VAT is an indirect tax on consumption i.e. the cost of VAT is reflected in the price of the final consumer and has no influence on the result of the business. The VAT collected by companies is paid in full to the public authorities. The latter is based on a compensatory double-mechanism of collection and deduction. This is why it is important to differentiate deductible VAT from collected VAT. In fact, for a business, deducting VAT presupposes collecting it in return.
Deductible VAT: this is the VAT paid by the company when it purchases goods or services from its suppliers
Recoverable VAT corresponds to the part of the “deductible” VAT that the company pays when paying for its purchases, and that it is entitled to deduct from the “collected” VAT when it collects payments from its customers. It is therefore the difference between the two VATs recoverable VAT = collected VAT – deductible VAT. If the difference between the two VATs is positive, then the sum is returned to the State. Otherwise, i.e. when the deductible VAT is higher than the VAT collected, it is the State which is in debt and owes the company money. This debt is called a VAT credit. Two options are available to the company: keep this credit to pay the VAT that will be due later or ask to be reimbursed by the State. The use of the tax return calculator comes useful there.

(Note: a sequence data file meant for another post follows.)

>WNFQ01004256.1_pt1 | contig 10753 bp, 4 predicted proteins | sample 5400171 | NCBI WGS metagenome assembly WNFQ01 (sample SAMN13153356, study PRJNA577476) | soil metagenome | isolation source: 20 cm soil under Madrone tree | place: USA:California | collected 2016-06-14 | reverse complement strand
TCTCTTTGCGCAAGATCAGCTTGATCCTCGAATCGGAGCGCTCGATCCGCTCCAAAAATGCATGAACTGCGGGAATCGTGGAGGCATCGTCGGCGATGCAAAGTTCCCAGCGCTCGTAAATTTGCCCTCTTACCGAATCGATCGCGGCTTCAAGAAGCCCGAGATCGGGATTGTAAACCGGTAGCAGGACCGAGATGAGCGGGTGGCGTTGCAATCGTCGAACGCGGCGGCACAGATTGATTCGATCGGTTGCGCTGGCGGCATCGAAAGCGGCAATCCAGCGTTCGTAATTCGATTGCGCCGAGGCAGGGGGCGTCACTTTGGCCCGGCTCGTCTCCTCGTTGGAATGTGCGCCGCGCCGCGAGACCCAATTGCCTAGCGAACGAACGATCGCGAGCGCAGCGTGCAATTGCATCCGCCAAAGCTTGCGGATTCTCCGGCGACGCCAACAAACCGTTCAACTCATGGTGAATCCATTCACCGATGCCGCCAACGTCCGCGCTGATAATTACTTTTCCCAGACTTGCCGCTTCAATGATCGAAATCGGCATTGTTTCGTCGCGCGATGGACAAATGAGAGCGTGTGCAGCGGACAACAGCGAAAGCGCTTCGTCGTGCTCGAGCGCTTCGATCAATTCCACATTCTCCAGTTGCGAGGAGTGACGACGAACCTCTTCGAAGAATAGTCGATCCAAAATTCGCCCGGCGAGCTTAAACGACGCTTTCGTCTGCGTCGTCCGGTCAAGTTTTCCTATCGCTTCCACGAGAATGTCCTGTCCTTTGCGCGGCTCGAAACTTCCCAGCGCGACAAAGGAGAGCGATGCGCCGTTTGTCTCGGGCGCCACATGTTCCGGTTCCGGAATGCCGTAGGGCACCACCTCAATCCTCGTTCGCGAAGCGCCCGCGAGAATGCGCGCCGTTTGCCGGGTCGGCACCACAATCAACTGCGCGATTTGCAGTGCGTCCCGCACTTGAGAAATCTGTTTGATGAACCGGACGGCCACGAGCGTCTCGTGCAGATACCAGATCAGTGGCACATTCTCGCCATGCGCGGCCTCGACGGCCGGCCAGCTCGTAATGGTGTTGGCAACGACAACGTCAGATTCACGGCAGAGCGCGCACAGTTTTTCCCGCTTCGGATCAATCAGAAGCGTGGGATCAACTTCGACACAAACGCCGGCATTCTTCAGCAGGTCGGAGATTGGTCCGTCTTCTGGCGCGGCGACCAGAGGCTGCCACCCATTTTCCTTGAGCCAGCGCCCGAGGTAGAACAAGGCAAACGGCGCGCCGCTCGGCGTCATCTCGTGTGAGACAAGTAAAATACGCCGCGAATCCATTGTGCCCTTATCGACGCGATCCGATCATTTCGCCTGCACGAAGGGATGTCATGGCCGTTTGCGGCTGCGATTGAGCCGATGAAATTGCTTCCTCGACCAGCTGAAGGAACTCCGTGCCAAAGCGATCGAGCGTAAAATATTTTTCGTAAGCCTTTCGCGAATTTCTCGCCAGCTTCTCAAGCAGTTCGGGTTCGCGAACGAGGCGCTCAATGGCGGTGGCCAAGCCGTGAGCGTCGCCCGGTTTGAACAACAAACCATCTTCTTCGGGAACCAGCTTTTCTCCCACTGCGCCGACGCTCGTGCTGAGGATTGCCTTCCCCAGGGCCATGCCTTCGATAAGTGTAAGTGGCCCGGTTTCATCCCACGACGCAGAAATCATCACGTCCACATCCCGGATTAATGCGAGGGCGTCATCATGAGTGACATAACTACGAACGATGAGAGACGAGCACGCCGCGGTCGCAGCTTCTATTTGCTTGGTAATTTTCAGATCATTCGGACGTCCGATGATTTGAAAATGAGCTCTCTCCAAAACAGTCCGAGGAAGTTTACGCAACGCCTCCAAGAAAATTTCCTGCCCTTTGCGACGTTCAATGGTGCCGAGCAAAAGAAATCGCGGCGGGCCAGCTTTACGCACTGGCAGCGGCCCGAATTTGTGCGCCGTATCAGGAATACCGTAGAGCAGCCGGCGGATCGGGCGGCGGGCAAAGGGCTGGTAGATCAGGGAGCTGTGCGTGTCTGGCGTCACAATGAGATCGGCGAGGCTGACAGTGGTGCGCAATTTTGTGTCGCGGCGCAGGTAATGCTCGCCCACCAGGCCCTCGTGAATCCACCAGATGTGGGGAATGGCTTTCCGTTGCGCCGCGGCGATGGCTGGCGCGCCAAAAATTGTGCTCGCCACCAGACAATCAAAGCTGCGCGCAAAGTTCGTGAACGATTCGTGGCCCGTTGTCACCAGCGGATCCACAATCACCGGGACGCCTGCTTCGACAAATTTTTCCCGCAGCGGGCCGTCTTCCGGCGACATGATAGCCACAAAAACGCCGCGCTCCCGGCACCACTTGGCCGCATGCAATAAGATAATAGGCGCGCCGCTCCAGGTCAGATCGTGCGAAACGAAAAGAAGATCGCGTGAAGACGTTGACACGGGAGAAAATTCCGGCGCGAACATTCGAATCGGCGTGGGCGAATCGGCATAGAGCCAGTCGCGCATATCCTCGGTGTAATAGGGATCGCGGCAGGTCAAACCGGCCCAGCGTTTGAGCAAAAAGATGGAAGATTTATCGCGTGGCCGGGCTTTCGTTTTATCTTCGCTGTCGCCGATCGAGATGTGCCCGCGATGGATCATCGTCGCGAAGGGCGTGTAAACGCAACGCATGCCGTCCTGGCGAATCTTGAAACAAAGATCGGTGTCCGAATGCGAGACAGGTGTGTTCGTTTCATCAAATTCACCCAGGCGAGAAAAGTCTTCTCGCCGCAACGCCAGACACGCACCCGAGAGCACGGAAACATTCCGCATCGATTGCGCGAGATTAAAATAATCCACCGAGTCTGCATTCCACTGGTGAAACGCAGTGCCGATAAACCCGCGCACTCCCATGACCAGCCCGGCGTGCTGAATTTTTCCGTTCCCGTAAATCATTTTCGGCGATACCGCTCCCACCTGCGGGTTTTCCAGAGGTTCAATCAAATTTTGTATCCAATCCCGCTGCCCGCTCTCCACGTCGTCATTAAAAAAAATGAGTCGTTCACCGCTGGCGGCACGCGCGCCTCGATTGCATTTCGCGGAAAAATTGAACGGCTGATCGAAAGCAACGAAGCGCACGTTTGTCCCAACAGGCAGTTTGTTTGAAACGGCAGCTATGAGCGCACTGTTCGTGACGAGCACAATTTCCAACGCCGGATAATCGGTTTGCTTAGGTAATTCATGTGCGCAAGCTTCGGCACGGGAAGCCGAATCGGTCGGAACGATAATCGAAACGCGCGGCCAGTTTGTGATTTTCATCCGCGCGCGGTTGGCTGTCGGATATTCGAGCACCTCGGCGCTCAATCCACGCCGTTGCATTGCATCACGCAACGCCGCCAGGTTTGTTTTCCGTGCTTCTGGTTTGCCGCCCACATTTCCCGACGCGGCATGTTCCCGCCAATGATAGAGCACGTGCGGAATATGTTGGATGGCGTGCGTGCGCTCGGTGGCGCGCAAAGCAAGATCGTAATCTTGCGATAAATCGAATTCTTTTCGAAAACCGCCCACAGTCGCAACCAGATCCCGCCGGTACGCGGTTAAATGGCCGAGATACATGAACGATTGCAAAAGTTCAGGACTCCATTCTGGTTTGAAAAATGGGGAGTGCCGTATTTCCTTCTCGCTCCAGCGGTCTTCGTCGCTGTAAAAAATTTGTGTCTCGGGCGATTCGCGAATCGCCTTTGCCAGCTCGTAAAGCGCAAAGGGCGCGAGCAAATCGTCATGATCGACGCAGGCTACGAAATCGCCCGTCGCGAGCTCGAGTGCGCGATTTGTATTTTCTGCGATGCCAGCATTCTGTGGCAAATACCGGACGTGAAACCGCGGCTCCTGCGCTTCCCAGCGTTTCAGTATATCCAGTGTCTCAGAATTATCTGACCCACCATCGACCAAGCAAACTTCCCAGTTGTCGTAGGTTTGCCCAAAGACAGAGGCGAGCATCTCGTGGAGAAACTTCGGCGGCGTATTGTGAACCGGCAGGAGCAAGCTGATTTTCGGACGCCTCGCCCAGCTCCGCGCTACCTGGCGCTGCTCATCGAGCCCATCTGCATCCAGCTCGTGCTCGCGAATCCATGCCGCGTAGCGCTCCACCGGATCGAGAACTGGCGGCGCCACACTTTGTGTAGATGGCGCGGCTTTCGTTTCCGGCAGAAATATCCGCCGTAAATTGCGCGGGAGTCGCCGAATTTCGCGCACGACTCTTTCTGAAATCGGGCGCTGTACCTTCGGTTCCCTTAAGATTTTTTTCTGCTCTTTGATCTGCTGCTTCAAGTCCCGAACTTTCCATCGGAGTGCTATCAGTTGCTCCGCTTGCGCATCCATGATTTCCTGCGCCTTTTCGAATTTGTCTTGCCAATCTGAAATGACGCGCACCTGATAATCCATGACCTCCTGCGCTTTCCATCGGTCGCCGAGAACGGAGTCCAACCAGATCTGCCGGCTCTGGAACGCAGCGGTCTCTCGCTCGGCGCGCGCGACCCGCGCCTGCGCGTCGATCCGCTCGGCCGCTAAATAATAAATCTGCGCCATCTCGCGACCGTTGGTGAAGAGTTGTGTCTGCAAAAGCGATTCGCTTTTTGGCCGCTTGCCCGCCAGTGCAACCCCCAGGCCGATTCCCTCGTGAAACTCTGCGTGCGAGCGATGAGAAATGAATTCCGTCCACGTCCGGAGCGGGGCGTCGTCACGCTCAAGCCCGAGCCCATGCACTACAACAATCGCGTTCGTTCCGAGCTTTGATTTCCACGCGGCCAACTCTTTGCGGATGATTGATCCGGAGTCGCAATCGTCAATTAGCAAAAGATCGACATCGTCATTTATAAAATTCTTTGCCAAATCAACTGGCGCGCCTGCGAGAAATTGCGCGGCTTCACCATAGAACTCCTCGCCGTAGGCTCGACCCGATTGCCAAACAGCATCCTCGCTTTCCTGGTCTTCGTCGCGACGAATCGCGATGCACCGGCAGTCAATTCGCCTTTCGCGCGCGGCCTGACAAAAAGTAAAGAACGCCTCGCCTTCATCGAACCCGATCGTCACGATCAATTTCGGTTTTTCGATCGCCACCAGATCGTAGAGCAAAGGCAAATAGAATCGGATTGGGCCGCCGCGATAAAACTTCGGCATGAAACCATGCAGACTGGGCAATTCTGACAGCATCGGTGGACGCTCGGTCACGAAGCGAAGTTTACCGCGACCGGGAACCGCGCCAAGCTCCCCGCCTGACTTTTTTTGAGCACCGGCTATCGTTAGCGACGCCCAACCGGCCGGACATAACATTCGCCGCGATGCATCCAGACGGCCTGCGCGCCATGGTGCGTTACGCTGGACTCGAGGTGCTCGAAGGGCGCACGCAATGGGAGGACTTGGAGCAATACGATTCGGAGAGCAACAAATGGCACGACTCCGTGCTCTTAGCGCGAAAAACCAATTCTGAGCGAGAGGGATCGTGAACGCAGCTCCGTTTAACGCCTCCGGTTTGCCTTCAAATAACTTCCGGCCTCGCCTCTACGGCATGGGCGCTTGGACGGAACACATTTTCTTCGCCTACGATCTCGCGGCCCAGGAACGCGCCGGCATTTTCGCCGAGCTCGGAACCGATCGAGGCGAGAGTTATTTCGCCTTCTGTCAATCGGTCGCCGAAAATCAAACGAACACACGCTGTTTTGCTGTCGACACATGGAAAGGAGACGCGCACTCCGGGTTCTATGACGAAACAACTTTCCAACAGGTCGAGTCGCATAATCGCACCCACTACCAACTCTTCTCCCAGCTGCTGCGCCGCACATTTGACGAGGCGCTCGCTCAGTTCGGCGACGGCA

To come back to recoverable VAT, recovery of VAT only concerns certain professional expenses and it is better to know which ones!
- Misconception No. 1: VAT on travel expenses is always deductible
- Misconception No. 2: VAT on catering and accommodation costs is deductible
- Misconception n ° 3: you automatically benefit from VAT deductions
- Misconception # 1 : VAT on travel expenses is always deductible
VAT on travel costs: a trap to avoid
Business travel costs (kilometer costs, tolls, parking, accommodation costs, and restaurant costs) represent a significant portion of your employees’ expenses. So it seems logical to think that you have a significant VAT to recover on all these expenses. It is a mistake.
Indeed, travel costs such as plane tickets, train tickets or car rental are not subject to VAT. You therefore have no VAT to recover on it.
- The same goes for mileage allowances.
- In general, there is no deductible VAT on travel expenses, so no recoverable VAT.
In the case of the purchase of a commercial vehicle , you can recover the VAT . On the other hand, the purchase of a so-called “private” vehicle (in general, a company car) is part of the professional expenses for which VAT is not deductible.